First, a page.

Peter Brook once complained of his “deep hatred" for what he described as the "motionlessness" of opera. For several decades he abandoned the form altogether, preferring to work only in the theatre with the Royal Shakespeare Company and others.
In the early 1970s, Brook returned to opera when he took up residence as artistic director at what has become one of the world's great theatre spaces, the Bouffes du Nord in Paris. (At the time of his arrival it was a disused music hall.) There he began a period of bold experimentation, reducing where others inflated, stripping back on excessive ornamentation and stagecraft, and always seeking to subvert or work against convention.
His latest offering is A Magic Flute, which ran in the main theatre at the Barbican in London from 23 to 27 March. Note the use of the indefinite rather than definite article in the title: this is very much Brook's interpretation of Mozart - he calls it a "free adaptation" - with many excisions and quickenings.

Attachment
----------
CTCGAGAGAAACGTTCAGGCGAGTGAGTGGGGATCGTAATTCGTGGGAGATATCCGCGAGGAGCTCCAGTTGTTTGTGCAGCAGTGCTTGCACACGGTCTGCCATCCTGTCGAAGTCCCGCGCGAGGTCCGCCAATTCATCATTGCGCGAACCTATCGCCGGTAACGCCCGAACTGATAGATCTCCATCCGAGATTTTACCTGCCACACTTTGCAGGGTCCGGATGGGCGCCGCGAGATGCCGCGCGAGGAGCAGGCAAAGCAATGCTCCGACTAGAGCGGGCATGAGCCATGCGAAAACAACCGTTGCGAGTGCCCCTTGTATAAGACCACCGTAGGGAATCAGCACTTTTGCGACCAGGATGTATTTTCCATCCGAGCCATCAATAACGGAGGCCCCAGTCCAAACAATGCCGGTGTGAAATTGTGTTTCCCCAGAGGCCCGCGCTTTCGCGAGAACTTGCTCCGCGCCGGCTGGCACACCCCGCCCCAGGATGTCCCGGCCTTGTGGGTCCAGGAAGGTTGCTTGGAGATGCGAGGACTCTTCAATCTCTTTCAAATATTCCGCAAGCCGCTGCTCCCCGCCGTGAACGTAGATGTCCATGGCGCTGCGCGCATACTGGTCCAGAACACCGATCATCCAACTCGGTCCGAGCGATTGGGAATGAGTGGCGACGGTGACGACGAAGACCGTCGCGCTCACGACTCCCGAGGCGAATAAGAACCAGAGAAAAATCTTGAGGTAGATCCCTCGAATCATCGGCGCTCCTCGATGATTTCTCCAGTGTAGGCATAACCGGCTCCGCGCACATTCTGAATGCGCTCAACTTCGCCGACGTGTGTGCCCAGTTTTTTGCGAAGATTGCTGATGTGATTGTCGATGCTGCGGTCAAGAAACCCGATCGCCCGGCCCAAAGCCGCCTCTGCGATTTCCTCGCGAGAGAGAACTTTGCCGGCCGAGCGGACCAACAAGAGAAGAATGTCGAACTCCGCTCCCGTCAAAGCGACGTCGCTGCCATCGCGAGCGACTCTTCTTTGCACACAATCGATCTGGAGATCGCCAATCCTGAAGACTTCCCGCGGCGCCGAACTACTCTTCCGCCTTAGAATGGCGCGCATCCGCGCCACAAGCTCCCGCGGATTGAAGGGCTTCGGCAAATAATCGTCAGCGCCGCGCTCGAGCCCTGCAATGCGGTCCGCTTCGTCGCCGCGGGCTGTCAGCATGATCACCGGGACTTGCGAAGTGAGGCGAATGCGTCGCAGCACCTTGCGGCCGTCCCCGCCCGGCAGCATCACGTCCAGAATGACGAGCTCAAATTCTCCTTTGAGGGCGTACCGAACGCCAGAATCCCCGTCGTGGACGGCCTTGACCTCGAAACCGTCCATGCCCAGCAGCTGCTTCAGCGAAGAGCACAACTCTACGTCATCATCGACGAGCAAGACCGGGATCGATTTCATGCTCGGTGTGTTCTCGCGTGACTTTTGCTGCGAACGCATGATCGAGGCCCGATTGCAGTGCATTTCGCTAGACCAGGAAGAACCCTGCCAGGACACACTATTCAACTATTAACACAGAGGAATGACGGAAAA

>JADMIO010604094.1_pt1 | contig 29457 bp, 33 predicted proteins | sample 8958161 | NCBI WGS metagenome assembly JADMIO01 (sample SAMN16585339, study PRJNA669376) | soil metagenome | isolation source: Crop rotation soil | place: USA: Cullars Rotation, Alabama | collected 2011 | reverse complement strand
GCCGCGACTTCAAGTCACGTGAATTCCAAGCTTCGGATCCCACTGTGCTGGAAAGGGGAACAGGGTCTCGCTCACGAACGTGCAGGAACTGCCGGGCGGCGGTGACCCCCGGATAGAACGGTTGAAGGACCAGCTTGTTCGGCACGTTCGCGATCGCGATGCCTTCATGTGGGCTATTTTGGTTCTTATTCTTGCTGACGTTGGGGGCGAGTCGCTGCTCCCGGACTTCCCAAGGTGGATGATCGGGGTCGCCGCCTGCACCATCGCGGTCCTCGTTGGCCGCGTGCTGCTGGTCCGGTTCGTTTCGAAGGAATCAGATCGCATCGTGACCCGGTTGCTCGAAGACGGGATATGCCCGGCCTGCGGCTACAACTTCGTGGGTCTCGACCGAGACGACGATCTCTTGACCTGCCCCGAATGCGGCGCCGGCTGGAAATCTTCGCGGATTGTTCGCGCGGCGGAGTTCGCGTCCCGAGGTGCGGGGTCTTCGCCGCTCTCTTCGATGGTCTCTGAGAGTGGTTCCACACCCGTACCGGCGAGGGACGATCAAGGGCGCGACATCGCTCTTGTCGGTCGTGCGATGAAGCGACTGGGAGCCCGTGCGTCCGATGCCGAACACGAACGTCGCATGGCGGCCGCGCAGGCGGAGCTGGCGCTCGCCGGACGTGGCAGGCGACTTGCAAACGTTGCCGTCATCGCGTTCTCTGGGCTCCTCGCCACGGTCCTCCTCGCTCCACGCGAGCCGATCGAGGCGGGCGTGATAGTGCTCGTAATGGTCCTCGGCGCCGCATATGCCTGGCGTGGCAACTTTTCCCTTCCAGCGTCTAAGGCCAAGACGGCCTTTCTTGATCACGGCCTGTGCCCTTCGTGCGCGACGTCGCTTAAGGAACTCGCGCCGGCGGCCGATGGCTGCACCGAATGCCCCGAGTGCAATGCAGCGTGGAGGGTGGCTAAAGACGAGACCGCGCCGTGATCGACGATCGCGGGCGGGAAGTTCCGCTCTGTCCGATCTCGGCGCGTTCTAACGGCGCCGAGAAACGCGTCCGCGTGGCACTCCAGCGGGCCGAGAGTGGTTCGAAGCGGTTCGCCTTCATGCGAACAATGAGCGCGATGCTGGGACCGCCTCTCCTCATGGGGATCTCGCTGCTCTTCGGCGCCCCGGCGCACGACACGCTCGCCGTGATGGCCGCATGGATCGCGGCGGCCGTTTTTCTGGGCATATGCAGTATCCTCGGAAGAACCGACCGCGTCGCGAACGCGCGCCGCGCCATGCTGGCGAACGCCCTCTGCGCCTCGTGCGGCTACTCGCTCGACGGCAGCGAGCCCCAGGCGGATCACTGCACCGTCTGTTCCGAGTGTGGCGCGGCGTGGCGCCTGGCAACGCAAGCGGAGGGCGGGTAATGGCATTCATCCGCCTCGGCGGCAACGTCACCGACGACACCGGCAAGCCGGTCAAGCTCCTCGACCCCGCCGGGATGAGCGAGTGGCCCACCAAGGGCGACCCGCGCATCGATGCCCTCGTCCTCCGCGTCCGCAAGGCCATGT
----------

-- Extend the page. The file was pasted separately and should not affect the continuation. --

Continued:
Brook presents a theatrical space that is starkly minimalist. There is very little fuss. A pianist, Matan Porat, is positioned on stage, just off to the left.
The orchestra pit is empty. The stage decoration comprises nothing more than a series of tall, thin bamboo polls, which can be moved at will so as to become the trees of a forest, the bars of a cell or the walls of a house. The dominant colours are black and red; in one scene, the lights are dimmed and two hand-held lanterns burn fiercely.
The score is light and joyful, the stamina of the pianist as impressive as his technique. The music engages perhaps more than the singing, as does the interplay of the characters, with many spoken interludes (the libretto is in German; the conversations in French, with some English words).
Brook began directing professionally while a student at Oxford and now, at the age of 86 and having stepped down as artistic director of the Bouffes, he continues to experiment with form as he seeks to get ever closer to the essence of the dramatic art.